It has been growing in popularity in recent years as young music lovers who have previously never known life without digital downloads opt for a more traditional way of listening to bands.
But now, the vinyl industry is cashing in on the Christmas gift trade as official figures show that sales are set to soar to the highest levels since the early 1990s in December.
New data from the music industry’s trade association, the BPI, predicts that there will be more than one million vinyl LP sales this December alone - up 26 per cent on the same four weeks last year.
It said that 2017 will see LP sales break through the four million unit barrier - a 30 per cent rise on 2016 and up 1,472 per cent since the low-point of 205,000 sales in 2007.
Geoff Taylor, chief executive of the BPI and the BRIT Awards, said: “More and more of us have been rediscovering the joys of vinyl as artists and labels release more of their new titles and classic albums in the format. The aesthetic appeal of vinyl albums also make them a highly desirable Christmas gift item that friends and family will love to receive.
“Vinyl is aspirational, collectible and has a high perceived value despite being generally affordable, and this December we’re expecting more than 1 million LPs to be purchased.”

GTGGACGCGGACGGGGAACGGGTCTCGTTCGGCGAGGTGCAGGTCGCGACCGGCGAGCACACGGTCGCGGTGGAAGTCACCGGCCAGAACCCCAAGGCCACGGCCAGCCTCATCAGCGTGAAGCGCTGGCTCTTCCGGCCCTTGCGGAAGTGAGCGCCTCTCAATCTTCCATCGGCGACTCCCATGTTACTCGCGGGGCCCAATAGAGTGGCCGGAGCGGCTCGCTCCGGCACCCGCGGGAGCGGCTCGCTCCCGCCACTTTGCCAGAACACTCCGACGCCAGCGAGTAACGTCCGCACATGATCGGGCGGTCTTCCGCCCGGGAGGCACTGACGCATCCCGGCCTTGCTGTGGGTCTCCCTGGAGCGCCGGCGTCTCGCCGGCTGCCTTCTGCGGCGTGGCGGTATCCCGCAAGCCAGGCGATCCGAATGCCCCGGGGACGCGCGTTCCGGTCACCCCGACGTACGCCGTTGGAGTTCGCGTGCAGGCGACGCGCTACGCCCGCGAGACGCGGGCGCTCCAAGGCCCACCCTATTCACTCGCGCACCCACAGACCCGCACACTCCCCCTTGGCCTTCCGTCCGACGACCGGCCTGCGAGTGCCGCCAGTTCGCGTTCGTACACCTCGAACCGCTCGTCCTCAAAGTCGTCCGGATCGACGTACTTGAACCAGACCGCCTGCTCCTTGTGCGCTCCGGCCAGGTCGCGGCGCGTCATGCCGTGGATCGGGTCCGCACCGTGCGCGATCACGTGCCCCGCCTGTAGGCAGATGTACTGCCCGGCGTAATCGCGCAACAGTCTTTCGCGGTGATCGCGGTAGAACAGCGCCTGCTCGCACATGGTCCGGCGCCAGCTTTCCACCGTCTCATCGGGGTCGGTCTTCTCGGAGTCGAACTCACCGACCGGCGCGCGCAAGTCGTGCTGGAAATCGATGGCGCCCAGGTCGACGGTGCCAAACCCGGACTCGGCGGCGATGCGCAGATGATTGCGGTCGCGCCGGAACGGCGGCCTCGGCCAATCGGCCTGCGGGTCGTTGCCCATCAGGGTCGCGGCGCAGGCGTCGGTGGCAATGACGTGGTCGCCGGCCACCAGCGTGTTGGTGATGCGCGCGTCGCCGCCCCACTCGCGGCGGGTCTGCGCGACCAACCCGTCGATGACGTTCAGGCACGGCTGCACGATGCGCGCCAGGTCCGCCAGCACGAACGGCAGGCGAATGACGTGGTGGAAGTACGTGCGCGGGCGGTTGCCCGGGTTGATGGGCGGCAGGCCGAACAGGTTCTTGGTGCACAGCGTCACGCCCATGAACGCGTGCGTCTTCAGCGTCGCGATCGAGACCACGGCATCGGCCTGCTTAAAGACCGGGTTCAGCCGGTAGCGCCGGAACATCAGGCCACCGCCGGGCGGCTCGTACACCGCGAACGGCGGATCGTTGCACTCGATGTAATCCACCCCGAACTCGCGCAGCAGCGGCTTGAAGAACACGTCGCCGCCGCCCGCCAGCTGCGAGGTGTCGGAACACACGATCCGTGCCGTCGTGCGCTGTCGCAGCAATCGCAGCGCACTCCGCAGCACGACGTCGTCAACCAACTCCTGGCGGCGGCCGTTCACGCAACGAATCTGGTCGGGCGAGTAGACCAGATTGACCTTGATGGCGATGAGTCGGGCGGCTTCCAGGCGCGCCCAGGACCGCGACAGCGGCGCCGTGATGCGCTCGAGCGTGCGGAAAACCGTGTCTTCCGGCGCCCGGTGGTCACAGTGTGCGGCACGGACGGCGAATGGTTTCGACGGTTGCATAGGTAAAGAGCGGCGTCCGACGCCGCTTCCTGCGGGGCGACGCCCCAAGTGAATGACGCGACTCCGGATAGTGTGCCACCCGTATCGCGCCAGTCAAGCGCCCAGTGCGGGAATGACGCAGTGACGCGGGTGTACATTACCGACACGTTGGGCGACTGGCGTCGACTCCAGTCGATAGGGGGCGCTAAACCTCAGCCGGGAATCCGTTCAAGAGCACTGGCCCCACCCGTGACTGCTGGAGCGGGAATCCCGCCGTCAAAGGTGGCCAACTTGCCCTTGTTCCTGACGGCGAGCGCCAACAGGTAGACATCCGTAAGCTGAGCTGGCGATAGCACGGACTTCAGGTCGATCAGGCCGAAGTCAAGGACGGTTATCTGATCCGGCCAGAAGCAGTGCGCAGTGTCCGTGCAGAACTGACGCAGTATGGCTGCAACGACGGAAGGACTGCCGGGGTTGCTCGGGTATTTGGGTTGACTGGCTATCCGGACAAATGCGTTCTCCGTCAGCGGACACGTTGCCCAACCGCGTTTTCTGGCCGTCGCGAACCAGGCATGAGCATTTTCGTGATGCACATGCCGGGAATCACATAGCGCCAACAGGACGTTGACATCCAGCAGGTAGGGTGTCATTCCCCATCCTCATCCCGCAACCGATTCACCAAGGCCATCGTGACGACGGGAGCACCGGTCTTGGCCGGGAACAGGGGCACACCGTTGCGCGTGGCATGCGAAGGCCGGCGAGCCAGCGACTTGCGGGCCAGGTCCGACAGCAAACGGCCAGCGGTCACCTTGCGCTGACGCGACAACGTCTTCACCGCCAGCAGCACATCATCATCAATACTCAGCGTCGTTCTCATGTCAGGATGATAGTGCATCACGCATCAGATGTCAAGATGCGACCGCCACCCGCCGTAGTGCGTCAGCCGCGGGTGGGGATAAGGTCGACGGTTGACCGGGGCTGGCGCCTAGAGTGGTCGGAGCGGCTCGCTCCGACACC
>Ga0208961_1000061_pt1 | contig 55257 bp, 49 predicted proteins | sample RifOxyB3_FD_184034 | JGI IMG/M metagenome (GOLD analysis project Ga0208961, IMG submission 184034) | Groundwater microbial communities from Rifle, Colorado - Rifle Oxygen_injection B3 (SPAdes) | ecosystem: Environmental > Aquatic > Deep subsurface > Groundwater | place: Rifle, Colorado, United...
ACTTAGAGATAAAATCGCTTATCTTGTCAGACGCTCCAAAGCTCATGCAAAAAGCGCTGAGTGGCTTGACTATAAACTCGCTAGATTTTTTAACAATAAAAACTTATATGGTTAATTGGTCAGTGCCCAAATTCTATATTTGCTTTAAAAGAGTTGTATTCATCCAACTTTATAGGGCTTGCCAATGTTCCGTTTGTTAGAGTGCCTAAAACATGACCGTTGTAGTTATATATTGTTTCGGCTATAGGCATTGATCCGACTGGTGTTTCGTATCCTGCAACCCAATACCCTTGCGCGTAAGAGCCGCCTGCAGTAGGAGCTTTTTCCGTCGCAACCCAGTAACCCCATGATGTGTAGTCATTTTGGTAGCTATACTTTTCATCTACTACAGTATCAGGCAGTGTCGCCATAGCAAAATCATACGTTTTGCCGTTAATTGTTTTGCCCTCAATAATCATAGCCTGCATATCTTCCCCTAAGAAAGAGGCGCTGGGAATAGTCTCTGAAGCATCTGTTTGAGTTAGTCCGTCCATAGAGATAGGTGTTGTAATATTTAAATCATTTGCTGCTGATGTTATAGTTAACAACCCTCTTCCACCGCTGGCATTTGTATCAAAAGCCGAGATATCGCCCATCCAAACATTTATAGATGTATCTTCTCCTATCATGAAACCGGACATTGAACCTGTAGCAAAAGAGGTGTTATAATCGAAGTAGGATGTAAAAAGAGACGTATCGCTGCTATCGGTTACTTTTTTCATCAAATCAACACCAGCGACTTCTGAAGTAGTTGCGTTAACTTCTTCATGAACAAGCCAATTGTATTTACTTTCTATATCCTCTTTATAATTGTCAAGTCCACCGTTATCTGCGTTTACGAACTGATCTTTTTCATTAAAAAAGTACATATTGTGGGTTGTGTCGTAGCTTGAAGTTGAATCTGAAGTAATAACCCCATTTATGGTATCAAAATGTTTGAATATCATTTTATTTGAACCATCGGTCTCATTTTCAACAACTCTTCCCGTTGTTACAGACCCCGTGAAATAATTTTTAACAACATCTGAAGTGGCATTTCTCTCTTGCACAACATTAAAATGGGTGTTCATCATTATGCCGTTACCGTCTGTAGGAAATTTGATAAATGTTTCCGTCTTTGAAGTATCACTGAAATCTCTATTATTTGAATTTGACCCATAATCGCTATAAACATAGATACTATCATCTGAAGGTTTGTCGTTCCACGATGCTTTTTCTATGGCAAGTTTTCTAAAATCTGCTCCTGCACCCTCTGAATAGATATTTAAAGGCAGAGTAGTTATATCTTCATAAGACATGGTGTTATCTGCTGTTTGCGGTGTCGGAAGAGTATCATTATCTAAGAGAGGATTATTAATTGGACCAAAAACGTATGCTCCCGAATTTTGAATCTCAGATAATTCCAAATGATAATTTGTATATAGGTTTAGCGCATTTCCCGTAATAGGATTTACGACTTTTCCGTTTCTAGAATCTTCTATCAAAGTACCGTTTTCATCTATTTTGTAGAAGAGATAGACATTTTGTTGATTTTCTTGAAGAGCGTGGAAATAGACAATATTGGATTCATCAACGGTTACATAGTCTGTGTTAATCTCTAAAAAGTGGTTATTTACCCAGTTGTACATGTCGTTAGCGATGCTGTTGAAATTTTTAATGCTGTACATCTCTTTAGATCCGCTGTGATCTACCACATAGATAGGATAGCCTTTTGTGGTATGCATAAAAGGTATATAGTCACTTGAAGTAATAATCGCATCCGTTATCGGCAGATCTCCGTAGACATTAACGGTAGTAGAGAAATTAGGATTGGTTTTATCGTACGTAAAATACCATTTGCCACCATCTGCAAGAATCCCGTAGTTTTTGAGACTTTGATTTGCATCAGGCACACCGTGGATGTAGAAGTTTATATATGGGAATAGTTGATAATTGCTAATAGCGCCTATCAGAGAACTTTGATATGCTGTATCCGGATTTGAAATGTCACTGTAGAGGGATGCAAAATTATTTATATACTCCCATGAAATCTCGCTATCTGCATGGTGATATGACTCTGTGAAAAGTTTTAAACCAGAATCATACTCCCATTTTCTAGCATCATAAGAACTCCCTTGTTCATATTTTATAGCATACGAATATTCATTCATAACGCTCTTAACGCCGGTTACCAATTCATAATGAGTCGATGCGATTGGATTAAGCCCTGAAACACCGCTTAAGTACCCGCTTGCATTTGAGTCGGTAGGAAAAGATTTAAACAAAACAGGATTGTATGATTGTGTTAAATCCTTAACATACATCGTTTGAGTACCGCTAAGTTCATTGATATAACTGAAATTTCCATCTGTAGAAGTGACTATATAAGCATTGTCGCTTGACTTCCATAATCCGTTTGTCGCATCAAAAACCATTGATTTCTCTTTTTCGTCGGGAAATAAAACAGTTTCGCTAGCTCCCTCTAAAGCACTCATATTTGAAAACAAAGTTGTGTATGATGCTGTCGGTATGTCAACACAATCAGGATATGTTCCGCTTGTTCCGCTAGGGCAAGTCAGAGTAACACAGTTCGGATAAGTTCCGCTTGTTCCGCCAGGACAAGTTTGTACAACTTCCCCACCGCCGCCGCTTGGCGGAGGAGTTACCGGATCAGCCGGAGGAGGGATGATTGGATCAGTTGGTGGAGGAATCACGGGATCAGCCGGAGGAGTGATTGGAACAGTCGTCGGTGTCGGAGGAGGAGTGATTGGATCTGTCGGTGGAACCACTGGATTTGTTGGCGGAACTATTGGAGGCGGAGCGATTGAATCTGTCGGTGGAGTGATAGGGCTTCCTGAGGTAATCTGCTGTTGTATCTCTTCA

In December, the figures show, vinyl is set to account for four per cent of total music sales, with classic albums such as Amy Winehouse’s Back to Black, Radiohead’s OK Computer and The Queen Is Dead by The Smiths likely to hit the bestseller list, alongside more modern music such as Ed Sheeran’s Divide.
Typically vinyl sales are dominated by heritage rock acts such as Led Zeppelin, Pink Floyd, Oasis and Radiohead, but in 2015 Adele’s 25 was not only the best-selling album title overall, it also topped the year’s Official Vinyl Chart.
The report said: “Another key factor is that music retailers, such as HMV and Fopp, are dedicating much more of their floorspace to vinyl whilst also featuring it more prominently in their Christmas campaigns. Supermarkets are also investing in the format, with both Sainsbury’s and Tesco launching their own ranges in recent years.
“Festive sales of vinyl are also being boosted by a massive surge in demand for record players – last year HMV reported that they were selling as many as one a minute in the final week before Christmas.”
Although there has been a long-held perception that vinyl is bought predominently by Baby Boomer men, research from Kantar WorldPanel suggests that the demographic of vinyl buyers is beginning to broaden. Data for the 24 weeks ending October 22 shows that nearly a quarter of British spend on vinyl was by purchasers aged 34 or below, compared with just over a fifth of CD purchasing. The data also indicated that female fans now account for around a quarter of vinyl sales.
Andy Watters, who has run Vinyl Villains on Edinburgh’s Elm Row since 1983, said popularity had gradually increased over the past three or four years.
He said: “It is a bit of a trend. I hope it will continue, but I don’t know. When we first opened, it was more or less only vinyl – even cassettes were a fairly new thing back then –I don’t think we’ll ever get back to those days, but it is a healthy situation right now in terms of vinyl sales.”